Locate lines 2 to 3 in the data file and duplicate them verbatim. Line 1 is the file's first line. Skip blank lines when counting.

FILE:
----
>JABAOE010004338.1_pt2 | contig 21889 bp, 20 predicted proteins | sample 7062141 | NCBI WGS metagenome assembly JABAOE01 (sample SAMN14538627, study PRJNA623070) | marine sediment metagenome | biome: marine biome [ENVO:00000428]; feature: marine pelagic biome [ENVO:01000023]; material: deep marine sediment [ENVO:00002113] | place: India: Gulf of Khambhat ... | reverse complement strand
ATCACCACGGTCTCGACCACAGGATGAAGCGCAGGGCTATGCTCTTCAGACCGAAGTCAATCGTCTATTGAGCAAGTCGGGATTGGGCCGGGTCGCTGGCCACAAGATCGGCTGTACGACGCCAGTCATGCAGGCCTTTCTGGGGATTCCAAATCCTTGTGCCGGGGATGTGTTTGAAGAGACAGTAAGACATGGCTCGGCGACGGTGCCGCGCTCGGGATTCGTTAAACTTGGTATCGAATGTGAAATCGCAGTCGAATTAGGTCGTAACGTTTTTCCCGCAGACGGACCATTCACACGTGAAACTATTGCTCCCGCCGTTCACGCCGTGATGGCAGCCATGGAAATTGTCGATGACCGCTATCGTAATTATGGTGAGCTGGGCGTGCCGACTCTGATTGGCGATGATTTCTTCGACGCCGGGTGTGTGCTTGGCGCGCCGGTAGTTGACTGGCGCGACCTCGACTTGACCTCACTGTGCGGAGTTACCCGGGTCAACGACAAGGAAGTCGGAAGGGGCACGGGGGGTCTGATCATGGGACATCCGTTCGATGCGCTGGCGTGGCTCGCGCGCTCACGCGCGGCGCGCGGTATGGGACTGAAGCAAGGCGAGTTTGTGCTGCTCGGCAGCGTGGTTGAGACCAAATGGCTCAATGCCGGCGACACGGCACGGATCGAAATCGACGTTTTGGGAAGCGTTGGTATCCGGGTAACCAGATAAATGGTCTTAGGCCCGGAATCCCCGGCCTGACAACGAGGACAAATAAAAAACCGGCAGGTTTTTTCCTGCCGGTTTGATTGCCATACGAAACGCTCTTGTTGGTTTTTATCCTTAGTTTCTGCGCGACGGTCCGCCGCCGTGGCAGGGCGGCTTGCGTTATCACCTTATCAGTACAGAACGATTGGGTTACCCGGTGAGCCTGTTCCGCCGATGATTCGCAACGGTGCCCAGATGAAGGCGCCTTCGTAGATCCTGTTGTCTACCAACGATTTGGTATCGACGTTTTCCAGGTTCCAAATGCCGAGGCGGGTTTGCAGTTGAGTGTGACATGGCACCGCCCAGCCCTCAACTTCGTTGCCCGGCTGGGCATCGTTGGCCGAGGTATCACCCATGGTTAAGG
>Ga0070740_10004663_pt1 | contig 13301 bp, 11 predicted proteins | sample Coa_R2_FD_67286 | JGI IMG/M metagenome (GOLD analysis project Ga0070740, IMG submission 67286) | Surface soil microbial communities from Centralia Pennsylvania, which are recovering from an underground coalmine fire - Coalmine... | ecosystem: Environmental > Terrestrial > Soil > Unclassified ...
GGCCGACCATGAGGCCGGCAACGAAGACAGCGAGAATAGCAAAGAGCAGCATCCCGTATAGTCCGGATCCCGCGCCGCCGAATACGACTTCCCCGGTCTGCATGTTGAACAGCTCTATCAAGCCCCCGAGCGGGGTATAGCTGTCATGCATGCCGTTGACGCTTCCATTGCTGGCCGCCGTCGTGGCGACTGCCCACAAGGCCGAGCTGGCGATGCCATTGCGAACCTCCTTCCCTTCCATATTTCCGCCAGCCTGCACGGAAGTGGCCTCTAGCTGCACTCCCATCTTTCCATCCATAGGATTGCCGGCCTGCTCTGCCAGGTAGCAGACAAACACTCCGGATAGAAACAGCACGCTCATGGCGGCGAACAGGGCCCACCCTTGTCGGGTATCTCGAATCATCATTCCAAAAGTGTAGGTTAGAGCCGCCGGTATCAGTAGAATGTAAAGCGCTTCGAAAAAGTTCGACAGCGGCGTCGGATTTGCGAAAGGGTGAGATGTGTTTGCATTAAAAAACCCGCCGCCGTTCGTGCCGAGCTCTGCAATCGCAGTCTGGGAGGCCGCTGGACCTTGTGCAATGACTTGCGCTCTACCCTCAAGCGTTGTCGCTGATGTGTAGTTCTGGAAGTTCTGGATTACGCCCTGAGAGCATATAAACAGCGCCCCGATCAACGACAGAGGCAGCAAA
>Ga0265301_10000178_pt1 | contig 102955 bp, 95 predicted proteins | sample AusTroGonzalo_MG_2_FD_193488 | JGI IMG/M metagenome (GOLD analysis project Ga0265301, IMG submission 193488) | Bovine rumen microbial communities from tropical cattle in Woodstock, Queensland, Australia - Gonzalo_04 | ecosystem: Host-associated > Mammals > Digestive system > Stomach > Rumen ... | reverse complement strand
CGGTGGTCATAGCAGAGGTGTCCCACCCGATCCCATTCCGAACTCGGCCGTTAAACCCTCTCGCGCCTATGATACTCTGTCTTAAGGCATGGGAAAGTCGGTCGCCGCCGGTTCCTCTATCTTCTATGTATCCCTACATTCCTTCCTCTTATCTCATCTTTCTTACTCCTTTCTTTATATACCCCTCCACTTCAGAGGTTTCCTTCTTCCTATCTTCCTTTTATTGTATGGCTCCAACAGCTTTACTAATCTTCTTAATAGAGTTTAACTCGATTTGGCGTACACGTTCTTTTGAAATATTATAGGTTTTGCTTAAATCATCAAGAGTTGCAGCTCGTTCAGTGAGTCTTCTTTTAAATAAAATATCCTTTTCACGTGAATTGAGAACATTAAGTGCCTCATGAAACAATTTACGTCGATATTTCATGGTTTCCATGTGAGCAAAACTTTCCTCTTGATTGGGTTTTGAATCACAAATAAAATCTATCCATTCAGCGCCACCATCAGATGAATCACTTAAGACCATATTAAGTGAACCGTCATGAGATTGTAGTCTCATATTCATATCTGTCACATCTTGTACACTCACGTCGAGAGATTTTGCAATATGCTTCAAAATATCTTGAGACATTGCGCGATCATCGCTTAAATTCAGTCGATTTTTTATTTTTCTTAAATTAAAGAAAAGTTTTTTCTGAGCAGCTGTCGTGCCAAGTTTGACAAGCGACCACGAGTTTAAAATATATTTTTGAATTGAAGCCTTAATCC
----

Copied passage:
ATCACCACGGTCTCGACCACAGGATGAAGCGCAGGGCTATGCTCTTCAGACCGAAGTCAATCGTCTATTGAGCAAGTCGGGATTGGGCCGGGTCGCTGGCCACAAGATCGGCTGTACGACGCCAGTCATGCAGGCCTTTCTGGGGATTCCAAATCCTTGTGCCGGGGATGTGTTTGAAGAGACAGTAAGACATGGCTCGGCGACGGTGCCGCGCTCGGGATTCGTTAAACTTGGTATCGAATGTGAAATCGCAGTCGAATTAGGTCGTAACGTTTTTCCCGCAGACGGACCATTCACACGTGAAACTATTGCTCCCGCCGTTCACGCCGTGATGGCAGCCATGGAAATTGTCGATGACCGCTATCGTAATTATGGTGAGCTGGGCGTGCCGACTCTGATTGGCGATGATTTCTTCGACGCCGGGTGTGTGCTTGGCGCGCCGGTAGTTGACTGGCGCGACCTCGACTTGACCTCACTGTGCGGAGTTACCCGGGTCAACGACAAGGAAGTCGGAAGGGGCACGGGGGGTCTGATCATGGGACATCCGTTCGATGCGCTGGCGTGGCTCGCGCGCTCACGCGCGGCGCGCGGTATGGGACTGAAGCAAGGCGAGTTTGTGCTGCTCGGCAGCGTGGTTGAGACCAAATGGCTCAATGCCGGCGACACGGCACGGATCGAAATCGACGTTTTGGGAAGCGTTGGTATCCGGGTAACCAGATAAATGGTCTTAGGCCCGGAATCCCCGGCCTGACAACGAGGACAAATAAAAAACCGGCAGGTTTTTTCCTGCCGGTTTGATTGCCATACGAAACGCTCTTGTTGGTTTTTATCCTTAGTTTCTGCGCGACGGTCCGCCGCCGTGGCAGGGCGGCTTGCGTTATCACCTTATCAGTACAGAACGATTGGGTTACCCGGTGAGCCTGTTCCGCCGATGATTCGCAACGGTGCCCAGATGAAGGCGCCTTCGTAGATCCTGTTGTCTACCAACGATTTGGTATCGACGTTTTCCAGGTTCCAAATGCCGAGGCGGGTTTGCAGTTGAGTGTGACATGGCACCGCCCAGCCCTCAACTTCGTTGCCCGGCTGGGCATCGTTGGCCGAGGTATCACCCATGGTTAAGG
>Ga0070740_10004663_pt1 | contig 13301 bp, 11 predicted proteins | sample Coa_R2_FD_67286 | JGI IMG/M metagenome (GOLD analysis project Ga0070740, IMG submission 67286) | Surface soil microbial communities from Centralia Pennsylvania, which are recovering from an underground coalmine fire - Coalmine... | ecosystem: Environmental > Terrestrial > Soil > Unclassified ...